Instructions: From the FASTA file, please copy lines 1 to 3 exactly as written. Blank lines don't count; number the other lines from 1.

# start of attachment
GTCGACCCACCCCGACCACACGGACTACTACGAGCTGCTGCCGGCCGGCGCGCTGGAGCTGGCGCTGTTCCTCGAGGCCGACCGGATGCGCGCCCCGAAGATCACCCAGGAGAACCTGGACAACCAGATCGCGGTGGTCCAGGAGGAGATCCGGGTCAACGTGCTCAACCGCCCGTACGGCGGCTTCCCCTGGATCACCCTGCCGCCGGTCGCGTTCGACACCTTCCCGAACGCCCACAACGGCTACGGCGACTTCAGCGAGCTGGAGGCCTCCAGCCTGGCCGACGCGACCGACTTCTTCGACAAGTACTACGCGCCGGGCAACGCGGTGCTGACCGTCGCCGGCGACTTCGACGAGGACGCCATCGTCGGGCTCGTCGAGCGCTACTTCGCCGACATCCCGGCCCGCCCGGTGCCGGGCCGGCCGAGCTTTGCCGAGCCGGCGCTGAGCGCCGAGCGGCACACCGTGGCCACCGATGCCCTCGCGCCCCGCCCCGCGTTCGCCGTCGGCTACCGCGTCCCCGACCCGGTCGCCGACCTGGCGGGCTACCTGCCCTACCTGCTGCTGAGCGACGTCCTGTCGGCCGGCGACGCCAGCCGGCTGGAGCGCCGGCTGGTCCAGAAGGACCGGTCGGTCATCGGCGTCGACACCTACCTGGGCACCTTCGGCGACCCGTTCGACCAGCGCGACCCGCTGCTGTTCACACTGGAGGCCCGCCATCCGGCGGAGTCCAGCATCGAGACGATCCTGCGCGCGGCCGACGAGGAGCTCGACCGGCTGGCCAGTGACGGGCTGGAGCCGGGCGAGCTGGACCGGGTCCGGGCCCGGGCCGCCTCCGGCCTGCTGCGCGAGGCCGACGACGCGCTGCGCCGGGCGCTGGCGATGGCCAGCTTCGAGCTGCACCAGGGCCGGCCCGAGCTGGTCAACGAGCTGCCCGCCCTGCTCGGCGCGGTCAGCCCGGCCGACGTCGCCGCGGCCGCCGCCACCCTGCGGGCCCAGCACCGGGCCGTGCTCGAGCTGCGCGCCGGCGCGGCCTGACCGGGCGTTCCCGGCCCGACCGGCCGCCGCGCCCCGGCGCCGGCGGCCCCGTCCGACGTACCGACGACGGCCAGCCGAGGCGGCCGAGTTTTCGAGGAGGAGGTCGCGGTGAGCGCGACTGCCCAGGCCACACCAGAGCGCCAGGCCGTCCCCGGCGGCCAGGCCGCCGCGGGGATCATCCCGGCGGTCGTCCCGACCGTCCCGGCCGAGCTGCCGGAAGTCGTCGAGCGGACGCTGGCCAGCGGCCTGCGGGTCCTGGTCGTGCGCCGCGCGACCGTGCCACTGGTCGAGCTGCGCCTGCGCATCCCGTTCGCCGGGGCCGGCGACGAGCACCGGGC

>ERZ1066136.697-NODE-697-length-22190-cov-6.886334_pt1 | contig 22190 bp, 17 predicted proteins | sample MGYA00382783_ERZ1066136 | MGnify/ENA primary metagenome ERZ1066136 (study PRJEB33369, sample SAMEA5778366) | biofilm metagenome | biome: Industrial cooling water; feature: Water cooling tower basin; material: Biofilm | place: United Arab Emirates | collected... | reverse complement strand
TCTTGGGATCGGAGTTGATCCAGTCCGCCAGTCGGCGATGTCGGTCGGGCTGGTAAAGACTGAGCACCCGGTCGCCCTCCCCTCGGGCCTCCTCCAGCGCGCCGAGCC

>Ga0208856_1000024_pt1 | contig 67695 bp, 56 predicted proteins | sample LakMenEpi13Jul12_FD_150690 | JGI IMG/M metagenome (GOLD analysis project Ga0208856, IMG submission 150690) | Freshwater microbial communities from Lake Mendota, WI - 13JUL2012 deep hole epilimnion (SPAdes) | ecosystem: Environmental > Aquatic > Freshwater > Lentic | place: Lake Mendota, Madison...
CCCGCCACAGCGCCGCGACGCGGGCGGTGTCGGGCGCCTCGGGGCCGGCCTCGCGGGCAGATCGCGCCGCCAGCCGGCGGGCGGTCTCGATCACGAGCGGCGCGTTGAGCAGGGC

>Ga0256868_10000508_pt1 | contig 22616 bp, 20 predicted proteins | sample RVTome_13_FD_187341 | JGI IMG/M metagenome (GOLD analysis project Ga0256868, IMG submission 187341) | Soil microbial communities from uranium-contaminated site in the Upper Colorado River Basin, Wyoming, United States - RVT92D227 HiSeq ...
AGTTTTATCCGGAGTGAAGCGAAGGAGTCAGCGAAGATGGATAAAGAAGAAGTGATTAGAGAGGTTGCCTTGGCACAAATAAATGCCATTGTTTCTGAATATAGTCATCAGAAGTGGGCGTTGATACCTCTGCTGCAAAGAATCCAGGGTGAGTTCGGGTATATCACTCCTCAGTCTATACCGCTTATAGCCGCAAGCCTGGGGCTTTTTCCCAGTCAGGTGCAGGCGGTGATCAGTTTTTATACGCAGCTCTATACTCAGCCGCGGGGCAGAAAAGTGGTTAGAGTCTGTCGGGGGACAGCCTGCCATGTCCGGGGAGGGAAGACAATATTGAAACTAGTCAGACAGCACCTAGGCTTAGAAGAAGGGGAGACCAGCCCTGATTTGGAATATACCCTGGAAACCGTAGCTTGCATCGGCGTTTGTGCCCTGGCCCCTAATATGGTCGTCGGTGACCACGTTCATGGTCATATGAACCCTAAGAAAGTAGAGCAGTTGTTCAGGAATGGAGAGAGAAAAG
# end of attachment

GTCGACCCACCCCGACCACACGGACTACTACGAGCTGCTGCCGGCCGGCGCGCTGGAGCTGGCGCTGTTCCTCGAGGCCGACCGGATGCGCGCCCCGAAGATCACCCAGGAGAACCTGGACAACCAGATCGCGGTGGTCCAGGAGGAGATCCGGGTCAACGTGCTCAACCGCCCGTACGGCGGCTTCCCCTGGATCACCCTGCCGCCGGTCGCGTTCGACACCTTCCCGAACGCCCACAACGGCTACGGCGACTTCAGCGAGCTGGAGGCCTCCAGCCTGGCCGACGCGACCGACTTCTTCGACAAGTACTACGCGCCGGGCAACGCGGTGCTGACCGTCGCCGGCGACTTCGACGAGGACGCCATCGTCGGGCTCGTCGAGCGCTACTTCGCCGACATCCCGGCCCGCCCGGTGCCGGGCCGGCCGAGCTTTGCCGAGCCGGCGCTGAGCGCCGAGCGGCACACCGTGGCCACCGATGCCCTCGCGCCCCGCCCCGCGTTCGCCGTCGGCTACCGCGTCCCCGACCCGGTCGCCGACCTGGCGGGCTACCTGCCCTACCTGCTGCTGAGCGACGTCCTGTCGGCCGGCGACGCCAGCCGGCTGGAGCGCCGGCTGGTCCAGAAGGACCGGTCGGTCATCGGCGTCGACACCTACCTGGGCACCTTCGGCGACCCGTTCGACCAGCGCGACCCGCTGCTGTTCACACTGGAGGCCCGCCATCCGGCGGAGTCCAGCATCGAGACGATCCTGCGCGCGGCCGACGAGGAGCTCGACCGGCTGGCCAGTGACGGGCTGGAGCCGGGCGAGCTGGACCGGGTCCGGGCCCGGGCCGCCTCCGGCCTGCTGCGCGAGGCCGACGACGCGCTGCGCCGGGCGCTGGCGATGGCCAGCTTCGAGCTGCACCAGGGCCGGCCCGAGCTGGTCAACGAGCTGCCCGCCCTGCTCGGCGCGGTCAGCCCGGCCGACGTCGCCGCGGCCGCCGCCACCCTGCGGGCCCAGCACCGGGCCGTGCTCGAGCTGCGCGCCGGCGCGGCCTGACCGGGCGTTCCCGGCCCGACCGGCCGCCGCGCCCCGGCGCCGGCGGCCCCGTCCGACGTACCGACGACGGCCAGCCGAGGCGGCCGAGTTTTCGAGGAGGAGGTCGCGGTGAGCGCGACTGCCCAGGCCACACCAGAGCGCCAGGCCGTCCCCGGCGGCCAGGCCGCCGCGGGGATCATCCCGGCGGTCGTCCCGACCGTCCCGGCCGAGCTGCCGGAAGTCGTCGAGCGGACGCTGGCCAGCGGCCTGCGGGTCCTGGTCGTGCGCCGCGCGACCGTGCCACTGGTCGAGCTGCGCCTGCGCATCCCGTTCGCCGGGGCCGGCGACGAGCACCGGGC

>ERZ1066136.697-NODE-697-length-22190-cov-6.886334_pt1 | contig 22190 bp, 17 predicted proteins | sample MGYA00382783_ERZ1066136 | MGnify/ENA primary metagenome ERZ1066136 (study PRJEB33369, sample SAMEA5778366) | biofilm metagenome | biome: Industrial cooling water; feature: Water cooling tower basin; material: Biofilm | place: United Arab Emirates | collected... | reverse complement strand
TCTTGGGATCGGAGTTGATCCAGTCCGCCAGTCGGCGATGTCGGTCGGGCTGGTAAAGACTGAGCACCCGGTCGCCCTCCCCTCGGGCCTCCTCCAGCGCGCCGAGCC